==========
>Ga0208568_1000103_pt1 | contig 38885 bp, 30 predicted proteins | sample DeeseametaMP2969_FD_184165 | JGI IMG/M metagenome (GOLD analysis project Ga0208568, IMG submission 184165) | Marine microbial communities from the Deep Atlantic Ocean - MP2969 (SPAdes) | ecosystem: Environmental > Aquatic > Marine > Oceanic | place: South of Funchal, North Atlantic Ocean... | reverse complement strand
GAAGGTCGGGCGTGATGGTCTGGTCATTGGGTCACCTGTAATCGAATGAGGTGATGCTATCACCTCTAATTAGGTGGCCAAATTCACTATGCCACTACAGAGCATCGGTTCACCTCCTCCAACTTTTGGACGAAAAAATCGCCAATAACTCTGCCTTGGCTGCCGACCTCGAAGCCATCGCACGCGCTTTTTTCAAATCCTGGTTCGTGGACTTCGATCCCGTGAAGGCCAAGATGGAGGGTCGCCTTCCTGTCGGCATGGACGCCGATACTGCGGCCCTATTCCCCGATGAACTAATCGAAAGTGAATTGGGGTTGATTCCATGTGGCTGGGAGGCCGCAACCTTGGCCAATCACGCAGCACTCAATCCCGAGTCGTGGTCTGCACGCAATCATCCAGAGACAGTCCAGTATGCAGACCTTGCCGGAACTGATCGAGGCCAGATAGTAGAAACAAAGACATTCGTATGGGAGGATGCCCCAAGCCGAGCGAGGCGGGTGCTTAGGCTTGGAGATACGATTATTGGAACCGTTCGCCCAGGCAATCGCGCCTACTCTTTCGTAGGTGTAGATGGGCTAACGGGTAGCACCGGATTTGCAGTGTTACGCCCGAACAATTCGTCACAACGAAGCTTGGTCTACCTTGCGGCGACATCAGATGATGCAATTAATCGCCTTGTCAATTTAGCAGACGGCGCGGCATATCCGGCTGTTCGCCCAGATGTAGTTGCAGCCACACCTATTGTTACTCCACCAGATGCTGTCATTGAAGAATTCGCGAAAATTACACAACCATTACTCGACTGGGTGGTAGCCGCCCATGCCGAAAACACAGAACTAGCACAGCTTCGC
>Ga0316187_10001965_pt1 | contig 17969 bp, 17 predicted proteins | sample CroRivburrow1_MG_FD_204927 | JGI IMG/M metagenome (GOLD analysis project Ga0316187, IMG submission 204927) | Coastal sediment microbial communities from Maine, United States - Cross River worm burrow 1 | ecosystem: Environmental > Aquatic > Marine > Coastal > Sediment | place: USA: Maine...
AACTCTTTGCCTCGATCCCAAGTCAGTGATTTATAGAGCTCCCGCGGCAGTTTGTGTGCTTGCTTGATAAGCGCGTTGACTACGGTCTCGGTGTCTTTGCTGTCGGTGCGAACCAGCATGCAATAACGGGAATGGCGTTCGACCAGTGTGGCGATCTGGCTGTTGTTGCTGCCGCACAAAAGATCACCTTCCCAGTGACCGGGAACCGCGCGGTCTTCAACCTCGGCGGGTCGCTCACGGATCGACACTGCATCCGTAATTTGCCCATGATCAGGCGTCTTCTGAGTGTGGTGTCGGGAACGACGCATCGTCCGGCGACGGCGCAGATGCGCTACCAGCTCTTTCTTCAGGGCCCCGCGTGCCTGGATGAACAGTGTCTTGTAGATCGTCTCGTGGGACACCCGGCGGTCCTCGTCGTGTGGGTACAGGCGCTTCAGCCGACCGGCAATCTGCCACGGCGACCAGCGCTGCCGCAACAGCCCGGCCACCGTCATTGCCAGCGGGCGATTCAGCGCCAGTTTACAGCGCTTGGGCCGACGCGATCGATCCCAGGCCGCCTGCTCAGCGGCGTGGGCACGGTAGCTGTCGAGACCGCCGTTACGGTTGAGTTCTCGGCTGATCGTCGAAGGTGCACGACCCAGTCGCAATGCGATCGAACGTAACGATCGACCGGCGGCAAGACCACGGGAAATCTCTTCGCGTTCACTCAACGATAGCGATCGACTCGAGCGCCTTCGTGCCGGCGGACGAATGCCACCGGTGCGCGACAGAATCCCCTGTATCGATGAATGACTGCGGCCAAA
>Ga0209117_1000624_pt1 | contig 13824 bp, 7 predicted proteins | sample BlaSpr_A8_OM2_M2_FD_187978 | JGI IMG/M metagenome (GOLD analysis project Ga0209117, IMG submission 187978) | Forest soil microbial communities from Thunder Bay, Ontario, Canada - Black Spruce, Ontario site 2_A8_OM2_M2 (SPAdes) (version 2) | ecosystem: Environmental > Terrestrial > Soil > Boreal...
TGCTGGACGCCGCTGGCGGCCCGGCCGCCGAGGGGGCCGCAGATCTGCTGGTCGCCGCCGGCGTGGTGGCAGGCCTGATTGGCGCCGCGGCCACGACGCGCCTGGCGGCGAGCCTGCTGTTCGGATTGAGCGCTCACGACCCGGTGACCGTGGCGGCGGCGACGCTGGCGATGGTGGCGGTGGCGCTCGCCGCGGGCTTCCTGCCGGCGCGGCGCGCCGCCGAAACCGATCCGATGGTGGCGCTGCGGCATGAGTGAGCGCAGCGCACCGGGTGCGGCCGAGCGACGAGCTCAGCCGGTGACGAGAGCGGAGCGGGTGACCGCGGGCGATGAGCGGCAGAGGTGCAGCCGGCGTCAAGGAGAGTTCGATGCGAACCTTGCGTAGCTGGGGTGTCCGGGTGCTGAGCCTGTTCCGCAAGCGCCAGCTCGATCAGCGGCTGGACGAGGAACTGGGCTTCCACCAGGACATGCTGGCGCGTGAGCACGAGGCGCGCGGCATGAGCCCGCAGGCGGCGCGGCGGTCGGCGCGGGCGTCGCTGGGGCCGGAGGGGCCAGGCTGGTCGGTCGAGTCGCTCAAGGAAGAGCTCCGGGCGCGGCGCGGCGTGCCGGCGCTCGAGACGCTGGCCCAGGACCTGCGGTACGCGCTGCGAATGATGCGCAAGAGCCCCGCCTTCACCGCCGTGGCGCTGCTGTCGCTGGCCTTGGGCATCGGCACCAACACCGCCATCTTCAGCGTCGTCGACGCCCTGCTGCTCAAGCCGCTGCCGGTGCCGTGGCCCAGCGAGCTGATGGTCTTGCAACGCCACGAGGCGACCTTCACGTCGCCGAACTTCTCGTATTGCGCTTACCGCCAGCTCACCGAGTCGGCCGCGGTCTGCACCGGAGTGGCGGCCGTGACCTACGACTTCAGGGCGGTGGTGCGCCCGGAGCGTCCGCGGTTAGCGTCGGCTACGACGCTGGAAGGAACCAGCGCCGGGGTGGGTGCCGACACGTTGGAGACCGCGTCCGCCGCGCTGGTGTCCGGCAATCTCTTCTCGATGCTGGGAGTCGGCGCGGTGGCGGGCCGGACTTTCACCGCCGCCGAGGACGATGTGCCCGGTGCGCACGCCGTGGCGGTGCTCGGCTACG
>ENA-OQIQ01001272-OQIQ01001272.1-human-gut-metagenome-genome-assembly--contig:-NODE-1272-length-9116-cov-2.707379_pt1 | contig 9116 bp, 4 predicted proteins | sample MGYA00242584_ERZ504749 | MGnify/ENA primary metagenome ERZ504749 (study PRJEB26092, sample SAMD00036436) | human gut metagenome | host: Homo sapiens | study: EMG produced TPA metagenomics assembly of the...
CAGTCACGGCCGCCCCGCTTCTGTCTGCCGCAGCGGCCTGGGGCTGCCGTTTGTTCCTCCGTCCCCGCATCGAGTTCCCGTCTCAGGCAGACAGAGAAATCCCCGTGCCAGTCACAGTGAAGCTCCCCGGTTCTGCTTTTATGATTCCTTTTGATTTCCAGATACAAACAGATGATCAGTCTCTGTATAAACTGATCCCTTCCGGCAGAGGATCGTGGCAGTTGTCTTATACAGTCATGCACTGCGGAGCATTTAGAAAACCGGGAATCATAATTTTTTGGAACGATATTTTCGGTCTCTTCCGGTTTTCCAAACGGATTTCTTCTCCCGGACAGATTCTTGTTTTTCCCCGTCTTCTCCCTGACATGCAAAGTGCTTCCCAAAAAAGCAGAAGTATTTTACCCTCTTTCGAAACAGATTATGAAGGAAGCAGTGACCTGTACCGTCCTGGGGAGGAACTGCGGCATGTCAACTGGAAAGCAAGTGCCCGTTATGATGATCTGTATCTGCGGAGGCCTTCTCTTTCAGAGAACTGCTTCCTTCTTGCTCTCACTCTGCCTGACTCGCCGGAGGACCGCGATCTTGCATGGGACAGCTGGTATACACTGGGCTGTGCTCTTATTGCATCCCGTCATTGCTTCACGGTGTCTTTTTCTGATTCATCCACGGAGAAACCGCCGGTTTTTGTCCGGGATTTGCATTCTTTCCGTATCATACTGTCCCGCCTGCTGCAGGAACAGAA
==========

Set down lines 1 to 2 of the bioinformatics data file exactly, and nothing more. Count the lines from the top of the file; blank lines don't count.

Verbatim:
>Ga0208568_1000103_pt1 | contig 38885 bp, 30 predicted proteins | sample DeeseametaMP2969_FD_184165 | JGI IMG/M metagenome (GOLD analysis project Ga0208568, IMG submission 184165) | Marine microbial communities from the Deep Atlantic Ocean - MP2969 (SPAdes) | ecosystem: Environmental > Aquatic > Marine > Oceanic | place: South of Funchal, North Atlantic Ocean... | reverse complement strand
GAAGGTCGGGCGTGATGGTCTGGTCATTGGGTCACCTGTAATCGAATGAGGTGATGCTATCACCTCTAATTAGGTGGCCAAATTCACTATGCCACTACAGAGCATCGGTTCACCTCCTCCAACTTTTGGACGAAAAAATCGCCAATAACTCTGCCTTGGCTGCCGACCTCGAAGCCATCGCACGCGCTTTTTTCAAATCCTGGTTCGTGGACTTCGATCCCGTGAAGGCCAAGATGGAGGGTCGCCTTCCTGTCGGCATGGACGCCGATACTGCGGCCCTATTCCCCGATGAACTAATCGAAAGTGAATTGGGGTTGATTCCATGTGGCTGGGAGGCCGCAACCTTGGCCAATCACGCAGCACTCAATCCCGAGTCGTGGTCTGCACGCAATCATCCAGAGACAGTCCAGTATGCAGACCTTGCCGGAACTGATCGAGGCCAGATAGTAGAAACAAAGACATTCGTATGGGAGGATGCCCCAAGCCGAGCGAGGCGGGTGCTTAGGCTTGGAGATACGATTATTGGAACCGTTCGCCCAGGCAATCGCGCCTACTCTTTCGTAGGTGTAGATGGGCTAACGGGTAGCACCGGATTTGCAGTGTTACGCCCGAACAATTCGTCACAACGAAGCTTGGTCTACCTTGCGGCGACATCAGATGATGCAATTAATCGCCTTGTCAATTTAGCAGACGGCGCGGCATATCCGGCTGTTCGCCCAGATGTAGTTGCAGCCACACCTATTGTTACTCCACCAGATGCTGTCATTGAAGAATTCGCGAAAATTACACAACCATTACTCGACTGGGTGGTAGCCGCCCATGCCGAAAACACAGAACTAGCACAGCTTCGC